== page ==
Happy Peeps

August 29, 2011

What Chickens Want

In 2000, Mel Gibson played a lovable jerk of a guy in What Women Want, who serendipitously is given the “gift” of being able to hear women’s thoughts, and thereby understand how women think.  I thought of this movie today when I was watching our hens; imagine being able to understand what’s going on in those tiny heads!  The way they appear to haphazardly run around from one thing to the next, you might suspect they have no thought processes at all. On the other hand, there are those moments when they do something so comical it’s hard not to assign some humanistic quality to their actions.  For instance, about the time when they reached the laying stage, we realized they were instinctively looking at us as the roosters among them – when we approach, they go into a squat position, shake their booties and spread their wings out a little, getting into ‘position.’  Since we don’t have a rooster any longer, we thought what the heck, give ‘em a little pat on the rear end a few times, try to assimilate what it is they’re expecting, and see what happens. The first time we tried this, our little red hen stood back up to her fullest height once our pat-down subsided, and fluffed out her feathers with a bit of a shake and shiver. I wanted to offer her a cigarette. All the other hens gathered around her, making questioning sounds as she strutted her stuff (“How was it? Did it hurt? Was it good?”) It was so comical to watch.

But seriously, what do chickens want?  I don’t know about city chickens who can’t leave their small coops, but our chickens clearly enjoy free ranging. They call us and stand by the door of the run, and when I open it, they literally run out, with a bit of flapping of wings and jumping and even a half second of flying for some. Their greatest joy seems to be in grazing in the yard and accompanying gardens, and giving themselves dust baths wherever they can find a patch of dirt. They joyfully run after moths (catching them on the run I might add) and if they’re feeling bored, will chase the occasional robin who dares to walk among them.

They want social hierarchy, and they achieve it by being aggressive, pecking at any bird who is in their way. Hence the term, “pecking order.”  Unfortunately, our three youngest chicks, being several months younger than the rest, have never been able to assimilate themselves into the larger group of hens. They are told in no uncertain terms to keep away, and usually get the very last of a treat, if anything. I go out of my way to find them huddled under the magnolia, one of their favorite hideouts, and bring them their own treat.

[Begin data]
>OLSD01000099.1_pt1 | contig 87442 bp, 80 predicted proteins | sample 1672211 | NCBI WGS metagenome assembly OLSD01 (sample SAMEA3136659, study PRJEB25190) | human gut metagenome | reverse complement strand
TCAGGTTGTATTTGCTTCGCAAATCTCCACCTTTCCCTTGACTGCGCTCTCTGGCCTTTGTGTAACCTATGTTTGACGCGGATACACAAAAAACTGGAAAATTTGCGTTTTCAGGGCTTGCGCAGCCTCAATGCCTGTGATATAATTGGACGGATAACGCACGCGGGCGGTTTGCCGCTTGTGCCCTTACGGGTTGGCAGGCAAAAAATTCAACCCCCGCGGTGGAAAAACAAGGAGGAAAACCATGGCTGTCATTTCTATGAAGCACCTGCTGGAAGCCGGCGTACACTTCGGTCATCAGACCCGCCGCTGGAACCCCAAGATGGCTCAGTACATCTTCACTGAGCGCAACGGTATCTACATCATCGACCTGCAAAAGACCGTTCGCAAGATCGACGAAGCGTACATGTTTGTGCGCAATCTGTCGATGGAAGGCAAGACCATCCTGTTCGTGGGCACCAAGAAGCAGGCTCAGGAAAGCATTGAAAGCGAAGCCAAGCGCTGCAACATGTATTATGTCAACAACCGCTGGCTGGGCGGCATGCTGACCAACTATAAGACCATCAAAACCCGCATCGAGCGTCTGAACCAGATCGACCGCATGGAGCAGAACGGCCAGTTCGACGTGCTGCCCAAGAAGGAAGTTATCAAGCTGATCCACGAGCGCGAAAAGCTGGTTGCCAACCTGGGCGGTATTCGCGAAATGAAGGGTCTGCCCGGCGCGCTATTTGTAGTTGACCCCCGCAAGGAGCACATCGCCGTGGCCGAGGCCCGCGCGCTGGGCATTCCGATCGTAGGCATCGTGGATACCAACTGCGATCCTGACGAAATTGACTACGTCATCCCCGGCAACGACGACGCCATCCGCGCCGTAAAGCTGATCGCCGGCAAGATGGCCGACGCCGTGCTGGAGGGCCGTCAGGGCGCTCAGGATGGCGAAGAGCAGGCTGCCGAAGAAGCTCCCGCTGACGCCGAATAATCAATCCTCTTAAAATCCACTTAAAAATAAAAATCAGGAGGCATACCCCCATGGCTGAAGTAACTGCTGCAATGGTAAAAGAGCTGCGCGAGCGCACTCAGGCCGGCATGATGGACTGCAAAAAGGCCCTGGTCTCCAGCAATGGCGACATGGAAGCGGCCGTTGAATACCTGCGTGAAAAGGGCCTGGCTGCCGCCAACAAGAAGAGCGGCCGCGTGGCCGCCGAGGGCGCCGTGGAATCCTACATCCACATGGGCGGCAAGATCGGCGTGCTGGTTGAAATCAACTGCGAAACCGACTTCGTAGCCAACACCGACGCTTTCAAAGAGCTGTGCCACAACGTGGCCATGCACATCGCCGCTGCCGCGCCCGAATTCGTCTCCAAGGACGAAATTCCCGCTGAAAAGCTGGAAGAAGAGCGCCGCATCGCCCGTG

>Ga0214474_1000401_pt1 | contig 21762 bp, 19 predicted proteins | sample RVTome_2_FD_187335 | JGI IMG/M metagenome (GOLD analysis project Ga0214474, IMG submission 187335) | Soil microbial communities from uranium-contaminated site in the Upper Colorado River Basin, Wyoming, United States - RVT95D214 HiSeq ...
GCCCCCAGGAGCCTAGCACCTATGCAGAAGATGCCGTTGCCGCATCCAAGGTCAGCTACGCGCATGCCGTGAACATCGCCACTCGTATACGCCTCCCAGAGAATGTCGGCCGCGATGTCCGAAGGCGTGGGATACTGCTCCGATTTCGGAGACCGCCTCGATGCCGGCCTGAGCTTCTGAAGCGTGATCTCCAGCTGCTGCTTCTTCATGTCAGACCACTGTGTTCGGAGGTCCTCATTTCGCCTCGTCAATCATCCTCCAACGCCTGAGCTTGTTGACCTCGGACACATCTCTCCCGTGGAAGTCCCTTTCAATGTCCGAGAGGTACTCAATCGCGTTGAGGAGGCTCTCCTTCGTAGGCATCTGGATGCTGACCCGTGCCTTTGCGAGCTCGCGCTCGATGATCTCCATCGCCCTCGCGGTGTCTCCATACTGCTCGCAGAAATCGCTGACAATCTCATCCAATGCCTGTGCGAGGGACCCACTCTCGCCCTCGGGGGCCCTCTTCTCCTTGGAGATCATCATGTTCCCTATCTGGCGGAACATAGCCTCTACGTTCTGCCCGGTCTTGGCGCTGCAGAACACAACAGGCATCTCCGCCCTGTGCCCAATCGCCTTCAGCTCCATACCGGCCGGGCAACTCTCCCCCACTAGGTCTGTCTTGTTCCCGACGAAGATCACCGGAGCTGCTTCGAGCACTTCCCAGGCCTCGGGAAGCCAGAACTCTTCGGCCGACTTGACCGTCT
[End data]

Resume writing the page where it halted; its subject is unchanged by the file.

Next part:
They want places to sit, or roost, that are comfortable (2x4s work well) and the latest cool spot for them to perch is on top of the wheelbarrow leaning against the shed, but the hammock clearly holds a fascination for many of them, having found them perched on one end or the other, and sometimes walking across it.

They want to dig, and usually trek out to the farthest corner of our lot to the compost pile, sort of a mosh pit of chickens in late afternoon. They find lots of worms and spiders and other bugs to eat and this makes them happy.   

As Orren Fox, a teenaged chicken owner and blogger (Happy Chickens)puts it, “Happy chickens lay healthy eggs,” and that appears to be true!  Give a chicken what she wants, and she will reward you. 

August 28, 2011

One of our "Funky" Eggs

Half a Dozen a Day

The summer has flown by, and the hens started laying before I thought they would!  It started out with one, very small, very light colored, wrinkly "soft" egg shell. We kept it in the refrigerator and brought it out for "show and tell" whenever someone feigned interest in the birds. After a few days, it started to look like wizened old man balls (not that I know what those look like, but I imagine they might).  Anyway, after that anomaly, the eggs came one or two a day, got darker in color, and a bit larger in size, until the current production rate which is now about 5-6 a day, mostly medium to large eggs, certainly not extra large.

I also realized that the hen or hens (not sure if the layer, or friends) would cackle VERY loudly when an egg was laid!  The first time I noticed this, they made so much noise that I ran down to the coop to make sure that no predator had made its way inside. But there was nothing, only the hens who by this time were already in the run, so when I looked in the coop, I saw one very large egg and picking it up, noticed its warmth from just being laid, it's tremendous size, and the fact that there were "rings" around the shell. I felt like a ballistics expert --- "Joe, look at this egg -- I bet forensics could identify which bird laid it by these rings!"  (Too much television). We still have this egg in the refrigerator; (it's hard not to keep the evidence), and it makes me wish I would have had chickens when I was in fourth grade because my science presentations would have been oh so much more interesting!  Instead I showed up with dioramas of Native American roundhouses made out of cardboard potato chip boxes, Civil War 'forts' constructed from popsicle sticks, and my collection of butterflies, moths, and leaves. But I digress.

After a few weeks of very uniform, brown eggs, today we had another whopper (accompanied by the loud cackling, poor thing) but it was misshapen, sort of flat on one side, and the 'rings' in it were irregular as well. It was lighter in color too. I wish I knew which hen was laying which egg!  I'm not sure why that's important to me, I just wish I knew is all.